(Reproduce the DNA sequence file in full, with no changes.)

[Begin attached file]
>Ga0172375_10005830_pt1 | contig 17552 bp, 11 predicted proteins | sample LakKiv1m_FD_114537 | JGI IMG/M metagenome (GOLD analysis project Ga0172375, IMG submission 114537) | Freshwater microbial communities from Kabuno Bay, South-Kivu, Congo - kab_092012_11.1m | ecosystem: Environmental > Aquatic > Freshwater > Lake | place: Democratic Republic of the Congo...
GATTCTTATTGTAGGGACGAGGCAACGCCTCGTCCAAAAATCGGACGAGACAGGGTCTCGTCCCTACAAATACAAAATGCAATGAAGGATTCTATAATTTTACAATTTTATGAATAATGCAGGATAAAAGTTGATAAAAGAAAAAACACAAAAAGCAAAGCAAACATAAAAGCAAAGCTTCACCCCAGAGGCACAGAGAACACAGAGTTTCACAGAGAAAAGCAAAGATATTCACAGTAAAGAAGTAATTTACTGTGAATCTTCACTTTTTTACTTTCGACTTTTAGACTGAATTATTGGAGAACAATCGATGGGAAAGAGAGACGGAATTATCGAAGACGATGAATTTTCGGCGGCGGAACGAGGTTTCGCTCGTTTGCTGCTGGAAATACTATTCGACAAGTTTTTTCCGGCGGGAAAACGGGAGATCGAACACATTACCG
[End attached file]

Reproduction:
>Ga0172375_10005830_pt1 | contig 17552 bp, 11 predicted proteins | sample LakKiv1m_FD_114537 | JGI IMG/M metagenome (GOLD analysis project Ga0172375, IMG submission 114537) | Freshwater microbial communities from Kabuno Bay, South-Kivu, Congo - kab_092012_11.1m | ecosystem: Environmental > Aquatic > Freshwater > Lake | place: Democratic Republic of the Congo...
GATTCTTATTGTAGGGACGAGGCAACGCCTCGTCCAAAAATCGGACGAGACAGGGTCTCGTCCCTACAAATACAAAATGCAATGAAGGATTCTATAATTTTACAATTTTATGAATAATGCAGGATAAAAGTTGATAAAAGAAAAAACACAAAAAGCAAAGCAAACATAAAAGCAAAGCTTCACCCCAGAGGCACAGAGAACACAGAGTTTCACAGAGAAAAGCAAAGATATTCACAGTAAAGAAGTAATTTACTGTGAATCTTCACTTTTTTACTTTCGACTTTTAGACTGAATTATTGGAGAACAATCGATGGGAAAGAGAGACGGAATTATCGAAGACGATGAATTTTCGGCGGCGGAACGAGGTTTCGCTCGTTTGCTGCTGGAAATACTATTCGACAAGTTTTTTCCGGCGGGAAAACGGGAGATCGAACACATTACCG